With World Population Day taking place, the importance of global population issues has been brought to the forefront. With approximately four births every second, the world’s population is growing at a rapid rate; bringing with it far-reaching implications for generations to come. So what does this mean for our planet?
At the University of Chester, topics such as overpopulation and the wider implications associated to it, have been the focus of much debate for students studying within the Department of Geography and International Development. If this is something that interests you, then why not consider one of the following degrees:
Not solely concerned with the environment and the processes and patterns that shape it, Geography at the University of Chester also explores the relationship between humans and their natural environment. Delving deep in to the social patterns that shape our society, human geography investigates how social, economic, cultural and political forces mould the societies in which we live. As of 2016-2017, the human geography module will incorporate a new block focused specifically on population geographies; allowing you to explore such topics at what 'population' means and how and why different populations form, move and are dispersed.
Whilst you’ll study both physical and human geography during your first year, during your second and third year you’ll have the opportunity to specialise in the sub-discipline of your choice. And, to help you get a true perspective of issues affecting our planet, you’ll have a number of opportunities to go out and explore it first-hand through various field work opportunities both in the UK and overseas. Recent trips have included visits to a centre for asylum seekers in Sheffield, and a walking tour of Manchester exploring how the city has regenerated to fulfil the needs of distinct populations.
Taking advantage of the experiential fieldwork learning module, students recently took a trip to New York, where they had the fantastic opportunity to investigate their own area of study. Take a look at our previous blog to find out more.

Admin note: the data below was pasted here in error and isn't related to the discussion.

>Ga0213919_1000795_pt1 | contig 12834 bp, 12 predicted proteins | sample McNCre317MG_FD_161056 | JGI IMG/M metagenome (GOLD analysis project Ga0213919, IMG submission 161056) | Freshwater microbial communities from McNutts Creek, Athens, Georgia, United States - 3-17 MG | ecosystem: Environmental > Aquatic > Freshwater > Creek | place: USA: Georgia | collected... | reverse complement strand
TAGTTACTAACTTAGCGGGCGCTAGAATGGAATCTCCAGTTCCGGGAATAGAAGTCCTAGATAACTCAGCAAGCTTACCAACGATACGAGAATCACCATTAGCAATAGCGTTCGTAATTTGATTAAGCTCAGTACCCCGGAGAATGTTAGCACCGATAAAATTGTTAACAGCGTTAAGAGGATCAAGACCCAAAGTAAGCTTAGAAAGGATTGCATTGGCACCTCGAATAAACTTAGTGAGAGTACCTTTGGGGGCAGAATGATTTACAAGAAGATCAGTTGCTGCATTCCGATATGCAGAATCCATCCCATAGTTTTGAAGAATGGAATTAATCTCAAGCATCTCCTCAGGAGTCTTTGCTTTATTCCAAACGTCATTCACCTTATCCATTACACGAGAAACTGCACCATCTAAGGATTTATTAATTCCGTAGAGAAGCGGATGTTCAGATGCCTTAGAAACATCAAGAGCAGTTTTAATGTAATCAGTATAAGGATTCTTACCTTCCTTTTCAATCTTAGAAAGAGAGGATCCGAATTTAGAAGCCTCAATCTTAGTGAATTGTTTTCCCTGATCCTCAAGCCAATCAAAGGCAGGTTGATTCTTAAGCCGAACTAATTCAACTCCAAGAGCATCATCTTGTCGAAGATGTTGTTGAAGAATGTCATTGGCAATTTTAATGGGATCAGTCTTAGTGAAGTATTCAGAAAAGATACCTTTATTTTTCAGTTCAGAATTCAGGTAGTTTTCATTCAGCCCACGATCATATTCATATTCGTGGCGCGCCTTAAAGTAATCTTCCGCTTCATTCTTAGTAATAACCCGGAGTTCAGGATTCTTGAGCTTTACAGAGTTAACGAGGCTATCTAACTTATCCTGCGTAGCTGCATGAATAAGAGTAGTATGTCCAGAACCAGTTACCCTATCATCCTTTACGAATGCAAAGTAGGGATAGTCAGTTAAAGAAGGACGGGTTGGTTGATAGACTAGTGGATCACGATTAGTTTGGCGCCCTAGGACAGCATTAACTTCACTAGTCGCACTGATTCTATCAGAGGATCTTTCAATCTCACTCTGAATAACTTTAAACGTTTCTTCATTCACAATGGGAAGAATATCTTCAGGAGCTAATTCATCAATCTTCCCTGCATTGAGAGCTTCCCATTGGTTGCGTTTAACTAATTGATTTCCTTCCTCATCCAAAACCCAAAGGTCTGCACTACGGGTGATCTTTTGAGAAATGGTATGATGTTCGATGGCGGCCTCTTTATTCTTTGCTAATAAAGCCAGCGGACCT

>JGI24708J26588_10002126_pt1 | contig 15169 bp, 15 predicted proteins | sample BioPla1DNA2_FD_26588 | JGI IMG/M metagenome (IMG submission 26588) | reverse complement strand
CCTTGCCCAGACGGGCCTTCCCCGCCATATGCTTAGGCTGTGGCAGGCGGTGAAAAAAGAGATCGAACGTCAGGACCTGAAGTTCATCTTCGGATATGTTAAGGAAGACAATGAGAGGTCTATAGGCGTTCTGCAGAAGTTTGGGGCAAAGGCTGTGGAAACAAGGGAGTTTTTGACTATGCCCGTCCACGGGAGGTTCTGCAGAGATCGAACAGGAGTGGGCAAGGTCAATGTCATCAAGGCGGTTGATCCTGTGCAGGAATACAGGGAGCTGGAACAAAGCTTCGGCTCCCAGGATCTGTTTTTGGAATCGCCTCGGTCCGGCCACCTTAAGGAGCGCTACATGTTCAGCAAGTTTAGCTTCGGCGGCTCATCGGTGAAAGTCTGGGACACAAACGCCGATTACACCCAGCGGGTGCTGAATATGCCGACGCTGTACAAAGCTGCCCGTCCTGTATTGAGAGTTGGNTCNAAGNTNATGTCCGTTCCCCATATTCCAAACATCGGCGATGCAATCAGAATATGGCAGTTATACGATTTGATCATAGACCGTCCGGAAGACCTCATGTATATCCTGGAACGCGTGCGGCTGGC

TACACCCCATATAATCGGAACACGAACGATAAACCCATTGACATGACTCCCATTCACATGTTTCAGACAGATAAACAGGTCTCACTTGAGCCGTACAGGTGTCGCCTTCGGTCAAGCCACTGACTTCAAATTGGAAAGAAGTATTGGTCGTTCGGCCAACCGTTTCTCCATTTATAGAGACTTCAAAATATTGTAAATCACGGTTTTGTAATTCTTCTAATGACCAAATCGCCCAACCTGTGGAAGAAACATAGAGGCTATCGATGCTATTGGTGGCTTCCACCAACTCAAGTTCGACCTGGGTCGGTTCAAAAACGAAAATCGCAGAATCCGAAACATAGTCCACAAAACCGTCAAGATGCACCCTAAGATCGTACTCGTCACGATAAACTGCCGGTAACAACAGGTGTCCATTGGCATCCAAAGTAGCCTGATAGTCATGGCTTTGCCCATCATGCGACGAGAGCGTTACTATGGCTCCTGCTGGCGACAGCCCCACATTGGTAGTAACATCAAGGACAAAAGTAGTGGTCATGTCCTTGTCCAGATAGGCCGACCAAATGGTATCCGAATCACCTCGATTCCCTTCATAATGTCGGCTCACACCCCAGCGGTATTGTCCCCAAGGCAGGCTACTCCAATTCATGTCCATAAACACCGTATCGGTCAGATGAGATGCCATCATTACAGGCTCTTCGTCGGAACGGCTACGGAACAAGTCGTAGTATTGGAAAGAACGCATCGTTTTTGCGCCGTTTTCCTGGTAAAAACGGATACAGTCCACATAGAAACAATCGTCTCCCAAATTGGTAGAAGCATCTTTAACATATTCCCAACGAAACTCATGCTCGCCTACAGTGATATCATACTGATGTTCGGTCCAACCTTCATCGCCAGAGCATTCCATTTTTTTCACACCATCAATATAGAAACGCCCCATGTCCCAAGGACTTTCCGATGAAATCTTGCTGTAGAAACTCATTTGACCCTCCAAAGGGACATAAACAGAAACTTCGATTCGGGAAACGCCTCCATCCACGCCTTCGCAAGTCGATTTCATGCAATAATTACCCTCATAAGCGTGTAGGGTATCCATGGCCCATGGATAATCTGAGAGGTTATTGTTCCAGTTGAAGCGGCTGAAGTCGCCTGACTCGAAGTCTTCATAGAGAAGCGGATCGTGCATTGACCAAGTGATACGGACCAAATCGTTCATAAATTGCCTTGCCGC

A dominating influence on 21st century life, the study of International Development Studies has never been so popular.
As governments and individuals come under pressure to think in international as well as national terms, development issues such as poverty reduction, sustainability, globalisation, climate change and global security are the topics of everybody’s agenda. At the University of Chester we bring this subject to life, providing you with opportunities to complete work placements in the UK or abroad, attend overseas trips and engage with a range of employers and practitioners in the development sector.
Previous work placement opportunities have taken place in such countries as South Africa, Kenya, Uganda and Costa Rica. And if that’s not enough, extra-curricular seminars, events and voluntary opportunities in and around Chester will provide you with further opportunities to enhance your studies.
As overpopulation and globalization continues to grow, mankind is becoming ever more susceptible to natural disasters, such as windstorms, earthquakes, volcanoes and flooding. Even in the UK, 2.3 million properties in England and Wales are estimated to be at risk of flooding. With places all over the world becoming more vulnerable, what impact is this set to have? And how can we prevent it?
Through the study of Natural Hazard Management at the University of Chester, you’ll gain practical experience of hazard assessment not only in Britain, but also in overseas settings such as Naples. You’ll also have the opportunity to discover the skills involved in evaluating and managing natural hazards and risks.
For more information about the Department of Geography and International Development take a look at our website. You can keep up to date with the latest news from the Department by following them on twitter: @GIDchester